Too hot and too hungry, we sit side by side on huge stone steps, looking out over the busy plaza below. People scurry from left to right, heading towards the beach and away. The ocean, visible behind the plaza, stretches out endlessly, a shifting background of perfect blues that never quite settle. The world looks so big from here, or the ocean does at least, behind that buzzing storm of people.
We have hot dogs in our hands, and we feast on them eagerly. The crowds seem so far away, even as smaller groups detach and head towards us. An older woman begins her focused march up the stairs, head pointed firmly towards her feet. Her progress is slow, but each centimetre of movement is an achievement. Her hand grips the railings with a power she must only wish her legs could share, and a man, her husband we guess, tails her closely. After a few minutes we notice a problem. The woman’s path is set to collide directly with us. The steps are wide enough for fifteen people to sit side by side, so it seems appropriate that of all the paths this elderly adventurer could have plotted her journey along, our resting spot is directly in the way. “Why isn’t she avoiding us?” I ask.
“She hasn’t looked up yet, she probably doesn’t know we’re even here.” We watch for a little longer, waiting to see what will happen. The sun shines bright in sky, and makes panting dogs of us all. I take a long sip of water while I watch, and by the time I’m finished she must be only a few seconds away.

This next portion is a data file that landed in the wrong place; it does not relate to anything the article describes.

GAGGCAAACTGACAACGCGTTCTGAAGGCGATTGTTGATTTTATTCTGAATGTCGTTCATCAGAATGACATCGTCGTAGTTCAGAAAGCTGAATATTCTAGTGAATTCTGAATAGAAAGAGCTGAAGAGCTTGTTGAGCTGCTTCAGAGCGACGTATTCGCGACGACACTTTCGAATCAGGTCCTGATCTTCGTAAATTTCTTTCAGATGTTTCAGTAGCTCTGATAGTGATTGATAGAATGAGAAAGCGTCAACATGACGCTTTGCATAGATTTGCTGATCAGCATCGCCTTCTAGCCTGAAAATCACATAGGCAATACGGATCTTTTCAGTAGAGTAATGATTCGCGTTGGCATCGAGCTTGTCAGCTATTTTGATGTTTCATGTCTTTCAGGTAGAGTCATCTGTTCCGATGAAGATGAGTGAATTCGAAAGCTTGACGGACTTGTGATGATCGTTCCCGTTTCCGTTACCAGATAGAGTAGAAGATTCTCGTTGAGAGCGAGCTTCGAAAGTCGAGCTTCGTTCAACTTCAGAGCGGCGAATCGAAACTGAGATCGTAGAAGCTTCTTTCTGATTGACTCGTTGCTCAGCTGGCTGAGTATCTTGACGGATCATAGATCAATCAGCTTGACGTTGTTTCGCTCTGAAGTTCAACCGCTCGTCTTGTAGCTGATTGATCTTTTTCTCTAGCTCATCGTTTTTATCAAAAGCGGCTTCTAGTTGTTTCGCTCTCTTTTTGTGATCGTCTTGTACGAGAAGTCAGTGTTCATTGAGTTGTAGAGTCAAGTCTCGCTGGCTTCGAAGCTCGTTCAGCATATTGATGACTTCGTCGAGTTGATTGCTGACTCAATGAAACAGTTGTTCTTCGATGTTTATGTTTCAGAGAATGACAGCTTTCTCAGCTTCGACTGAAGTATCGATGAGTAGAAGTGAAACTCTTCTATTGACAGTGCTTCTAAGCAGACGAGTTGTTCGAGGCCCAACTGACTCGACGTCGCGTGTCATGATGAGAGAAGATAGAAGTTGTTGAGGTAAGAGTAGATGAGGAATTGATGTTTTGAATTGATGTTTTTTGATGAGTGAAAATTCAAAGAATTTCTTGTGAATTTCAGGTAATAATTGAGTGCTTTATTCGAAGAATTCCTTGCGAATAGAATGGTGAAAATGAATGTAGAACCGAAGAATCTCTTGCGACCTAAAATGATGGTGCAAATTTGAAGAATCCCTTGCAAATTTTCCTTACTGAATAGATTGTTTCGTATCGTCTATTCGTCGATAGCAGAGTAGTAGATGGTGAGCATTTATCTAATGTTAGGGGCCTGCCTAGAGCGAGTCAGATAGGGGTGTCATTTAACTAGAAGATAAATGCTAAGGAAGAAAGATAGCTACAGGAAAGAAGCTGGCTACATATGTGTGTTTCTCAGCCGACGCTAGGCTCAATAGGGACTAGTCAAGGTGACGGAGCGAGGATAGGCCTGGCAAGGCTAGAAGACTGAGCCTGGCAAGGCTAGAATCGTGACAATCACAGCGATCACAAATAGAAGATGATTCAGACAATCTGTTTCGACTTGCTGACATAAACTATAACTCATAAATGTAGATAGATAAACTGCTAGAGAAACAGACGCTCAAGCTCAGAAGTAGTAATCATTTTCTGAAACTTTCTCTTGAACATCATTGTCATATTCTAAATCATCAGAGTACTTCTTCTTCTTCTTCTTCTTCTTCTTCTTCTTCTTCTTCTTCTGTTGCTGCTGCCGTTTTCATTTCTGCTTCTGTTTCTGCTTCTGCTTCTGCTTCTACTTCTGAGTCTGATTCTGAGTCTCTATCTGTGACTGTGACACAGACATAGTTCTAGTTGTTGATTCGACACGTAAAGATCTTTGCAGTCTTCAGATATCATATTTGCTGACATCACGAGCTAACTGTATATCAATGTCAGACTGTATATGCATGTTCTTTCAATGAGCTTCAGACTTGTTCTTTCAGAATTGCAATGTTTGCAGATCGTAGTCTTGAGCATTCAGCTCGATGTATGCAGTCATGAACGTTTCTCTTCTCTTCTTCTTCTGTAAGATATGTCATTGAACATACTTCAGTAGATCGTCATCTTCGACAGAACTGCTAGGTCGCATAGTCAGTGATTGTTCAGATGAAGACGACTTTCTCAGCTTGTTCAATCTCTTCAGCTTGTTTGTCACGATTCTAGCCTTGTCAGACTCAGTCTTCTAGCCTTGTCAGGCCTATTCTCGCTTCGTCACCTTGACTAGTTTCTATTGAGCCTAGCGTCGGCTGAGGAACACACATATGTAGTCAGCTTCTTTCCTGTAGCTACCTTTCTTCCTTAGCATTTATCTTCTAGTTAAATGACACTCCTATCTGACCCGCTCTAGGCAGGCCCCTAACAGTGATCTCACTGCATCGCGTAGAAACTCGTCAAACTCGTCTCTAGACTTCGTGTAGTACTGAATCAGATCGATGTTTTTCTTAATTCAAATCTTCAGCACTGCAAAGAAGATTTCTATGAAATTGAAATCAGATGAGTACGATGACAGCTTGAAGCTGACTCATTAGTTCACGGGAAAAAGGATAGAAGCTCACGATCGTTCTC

“Maybe she needs the railing to keep her balance” my friend says. I glance over to the right side of the staircase, and realise there’s no railing over there.
“Your countries weird” I say, as we heave ourselves up onto tired feet, and shuffle to the side. The elderly woman passes, slowly, and as she eases herself onward the man on her tail nods his thanks. We sit back down, more central this time, and look back out over the world. A gentle song tiptoes through the wind, finding its way to us from some unknown origin.
“What’s that?” I wonder, listening to the irregular flourishes of the piano.
“I think it’s coming from the restaurant” my friend replies.
I remember seeing that restaurant on the way to the steps. It was busy, full of waiters in waistcoats darting this way and that. There was piano, I remember, but no player. Perhaps the entertainment had arrived.
The whole scene changes to the soundtrack next door. We lay back, our bodies uneven and uncomfortable against the pointed grey slabs beneath. Just like the ocean, the sky is a collage of uneven colours. White clouds sit lonely and disparate, forming vague shapes that watch us just as closely as we watch them. The noise of the crowds fades down, replaced by the piano and its playful song.
We feel like thieves, laying here while the pianist plays. This song isn’t for us, it’s for the people in the restaurant, those people down there with their drink and their food and their anxious conversation. Suddenly, a voice joins the music, dancing along with the song. It’s the pianist himself, I’m sure, and his voice is carefree and light. It doesn’t matter that we’re stealing his song, it only matters that we can hear it, that it reaches us, in whatever way it can. I turn to my friend, and I look at her, and I look at the never-ending ocean, the furious crowds, the very steps we’re sitting on and their immutable grey. I look, and I listen, and I let the moment dance away.
The piano player, when we later walked past the restaurant, did not wear a pitch black suit like I had imagined. Instead he sat there in khaki shorts and a light green sun hat, lengths of string dangling loosely from the rim. We scurried past as quickly as we could, and did our best not to catch his eye for fear he might sense our guilt. As we headed away from the plaza and the beach, hand in hand, we caught ourselves swaying carelessly to his song.